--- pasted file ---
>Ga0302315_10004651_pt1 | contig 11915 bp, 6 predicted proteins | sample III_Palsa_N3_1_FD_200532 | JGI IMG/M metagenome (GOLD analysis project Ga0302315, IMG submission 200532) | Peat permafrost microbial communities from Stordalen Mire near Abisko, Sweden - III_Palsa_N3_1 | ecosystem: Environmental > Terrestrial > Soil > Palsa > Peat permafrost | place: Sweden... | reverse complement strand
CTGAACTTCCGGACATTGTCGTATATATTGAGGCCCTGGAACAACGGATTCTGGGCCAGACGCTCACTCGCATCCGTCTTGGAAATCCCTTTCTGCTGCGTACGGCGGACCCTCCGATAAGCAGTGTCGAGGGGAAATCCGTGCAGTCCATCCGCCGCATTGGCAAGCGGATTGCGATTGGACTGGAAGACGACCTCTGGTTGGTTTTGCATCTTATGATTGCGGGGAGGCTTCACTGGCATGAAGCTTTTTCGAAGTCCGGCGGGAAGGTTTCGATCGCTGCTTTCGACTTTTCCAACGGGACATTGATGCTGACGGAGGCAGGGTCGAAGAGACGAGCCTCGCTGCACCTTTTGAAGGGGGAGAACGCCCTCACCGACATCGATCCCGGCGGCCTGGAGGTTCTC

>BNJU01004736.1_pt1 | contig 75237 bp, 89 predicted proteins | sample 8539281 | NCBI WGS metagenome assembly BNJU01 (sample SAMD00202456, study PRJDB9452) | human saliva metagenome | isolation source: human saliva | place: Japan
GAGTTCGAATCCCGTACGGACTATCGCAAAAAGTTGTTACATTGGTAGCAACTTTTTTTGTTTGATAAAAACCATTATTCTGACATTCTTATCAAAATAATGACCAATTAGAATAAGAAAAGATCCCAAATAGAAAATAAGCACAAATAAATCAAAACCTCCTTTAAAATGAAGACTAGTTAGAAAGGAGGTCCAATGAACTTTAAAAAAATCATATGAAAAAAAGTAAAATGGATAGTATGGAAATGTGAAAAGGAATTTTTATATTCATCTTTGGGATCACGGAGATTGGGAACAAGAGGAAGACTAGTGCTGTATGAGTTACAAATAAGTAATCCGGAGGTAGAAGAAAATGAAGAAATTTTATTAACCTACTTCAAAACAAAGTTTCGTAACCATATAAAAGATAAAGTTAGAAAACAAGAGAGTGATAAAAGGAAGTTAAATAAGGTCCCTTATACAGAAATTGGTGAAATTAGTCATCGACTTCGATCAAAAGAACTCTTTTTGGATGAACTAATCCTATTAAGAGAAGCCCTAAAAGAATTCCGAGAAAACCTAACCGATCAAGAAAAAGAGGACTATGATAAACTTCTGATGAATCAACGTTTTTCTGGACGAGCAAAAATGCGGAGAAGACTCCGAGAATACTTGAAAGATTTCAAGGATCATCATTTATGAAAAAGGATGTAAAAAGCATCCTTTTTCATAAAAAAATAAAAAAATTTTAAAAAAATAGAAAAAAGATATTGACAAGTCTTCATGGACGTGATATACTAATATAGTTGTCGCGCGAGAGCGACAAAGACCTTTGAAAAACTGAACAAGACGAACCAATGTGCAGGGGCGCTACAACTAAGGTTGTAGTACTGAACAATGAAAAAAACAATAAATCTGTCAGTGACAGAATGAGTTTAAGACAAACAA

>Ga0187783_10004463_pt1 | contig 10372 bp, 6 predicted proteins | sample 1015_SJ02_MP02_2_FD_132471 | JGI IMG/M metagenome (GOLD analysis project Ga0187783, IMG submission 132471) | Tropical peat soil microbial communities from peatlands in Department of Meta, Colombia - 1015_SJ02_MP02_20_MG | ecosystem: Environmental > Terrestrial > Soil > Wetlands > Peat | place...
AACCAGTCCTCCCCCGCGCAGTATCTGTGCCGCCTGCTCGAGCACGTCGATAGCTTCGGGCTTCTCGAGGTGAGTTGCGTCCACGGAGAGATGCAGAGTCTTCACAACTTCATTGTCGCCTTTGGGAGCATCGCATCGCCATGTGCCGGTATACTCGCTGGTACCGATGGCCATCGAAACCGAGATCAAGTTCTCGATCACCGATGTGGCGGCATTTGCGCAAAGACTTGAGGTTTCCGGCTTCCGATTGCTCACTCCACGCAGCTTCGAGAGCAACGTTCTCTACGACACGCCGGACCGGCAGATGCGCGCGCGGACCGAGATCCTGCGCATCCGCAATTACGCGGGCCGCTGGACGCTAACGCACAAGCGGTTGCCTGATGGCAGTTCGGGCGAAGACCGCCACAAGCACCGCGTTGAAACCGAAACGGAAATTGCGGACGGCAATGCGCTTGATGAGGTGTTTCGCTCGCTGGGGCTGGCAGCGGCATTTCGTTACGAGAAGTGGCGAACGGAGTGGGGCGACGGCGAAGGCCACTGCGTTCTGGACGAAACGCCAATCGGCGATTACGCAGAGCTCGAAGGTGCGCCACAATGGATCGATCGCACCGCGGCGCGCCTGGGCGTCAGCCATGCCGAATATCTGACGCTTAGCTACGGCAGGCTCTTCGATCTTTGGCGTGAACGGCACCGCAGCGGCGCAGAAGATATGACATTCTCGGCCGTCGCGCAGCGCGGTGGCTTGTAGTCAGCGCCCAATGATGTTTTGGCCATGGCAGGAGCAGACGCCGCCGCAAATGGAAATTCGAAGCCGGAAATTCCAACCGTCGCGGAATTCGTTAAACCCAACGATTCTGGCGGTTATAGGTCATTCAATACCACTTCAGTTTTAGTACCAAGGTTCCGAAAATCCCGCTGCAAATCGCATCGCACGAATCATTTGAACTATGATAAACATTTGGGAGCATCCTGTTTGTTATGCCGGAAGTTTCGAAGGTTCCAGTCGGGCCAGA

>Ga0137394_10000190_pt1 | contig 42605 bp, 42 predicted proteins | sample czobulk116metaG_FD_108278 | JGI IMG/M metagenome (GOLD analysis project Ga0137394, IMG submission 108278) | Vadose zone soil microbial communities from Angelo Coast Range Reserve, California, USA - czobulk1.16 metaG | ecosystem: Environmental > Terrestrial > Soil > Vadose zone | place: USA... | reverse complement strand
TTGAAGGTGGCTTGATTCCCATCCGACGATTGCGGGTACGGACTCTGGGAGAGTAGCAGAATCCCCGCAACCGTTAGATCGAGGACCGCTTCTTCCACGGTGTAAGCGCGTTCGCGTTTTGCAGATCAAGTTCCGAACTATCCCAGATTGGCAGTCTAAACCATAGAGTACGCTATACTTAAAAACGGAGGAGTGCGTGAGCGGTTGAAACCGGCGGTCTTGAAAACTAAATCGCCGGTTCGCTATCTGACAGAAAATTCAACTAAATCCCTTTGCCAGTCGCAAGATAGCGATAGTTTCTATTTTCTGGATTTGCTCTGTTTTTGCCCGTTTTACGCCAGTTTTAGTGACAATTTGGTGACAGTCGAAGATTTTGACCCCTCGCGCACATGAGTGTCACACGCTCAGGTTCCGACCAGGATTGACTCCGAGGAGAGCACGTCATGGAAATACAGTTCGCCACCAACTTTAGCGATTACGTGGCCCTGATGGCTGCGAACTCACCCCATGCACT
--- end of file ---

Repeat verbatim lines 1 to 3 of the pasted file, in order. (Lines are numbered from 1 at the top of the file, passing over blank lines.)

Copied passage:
>Ga0302315_10004651_pt1 | contig 11915 bp, 6 predicted proteins | sample III_Palsa_N3_1_FD_200532 | JGI IMG/M metagenome (GOLD analysis project Ga0302315, IMG submission 200532) | Peat permafrost microbial communities from Stordalen Mire near Abisko, Sweden - III_Palsa_N3_1 | ecosystem: Environmental > Terrestrial > Soil > Palsa > Peat permafrost | place: Sweden... | reverse complement strand
CTGAACTTCCGGACATTGTCGTATATATTGAGGCCCTGGAACAACGGATTCTGGGCCAGACGCTCACTCGCATCCGTCTTGGAAATCCCTTTCTGCTGCGTACGGCGGACCCTCCGATAAGCAGTGTCGAGGGGAAATCCGTGCAGTCCATCCGCCGCATTGGCAAGCGGATTGCGATTGGACTGGAAGACGACCTCTGGTTGGTTTTGCATCTTATGATTGCGGGGAGGCTTCACTGGCATGAAGCTTTTTCGAAGTCCGGCGGGAAGGTTTCGATCGCTGCTTTCGACTTTTCCAACGGGACATTGATGCTGACGGAGGCAGGGTCGAAGAGACGAGCCTCGCTGCACCTTTTGAAGGGGGAGAACGCCCTCACCGACATCGATCCCGGCGGCCTGGAGGTTCTC

>BNJU01004736.1_pt1 | contig 75237 bp, 89 predicted proteins | sample 8539281 | NCBI WGS metagenome assembly BNJU01 (sample SAMD00202456, study PRJDB9452) | human saliva metagenome | isolation source: human saliva | place: Japan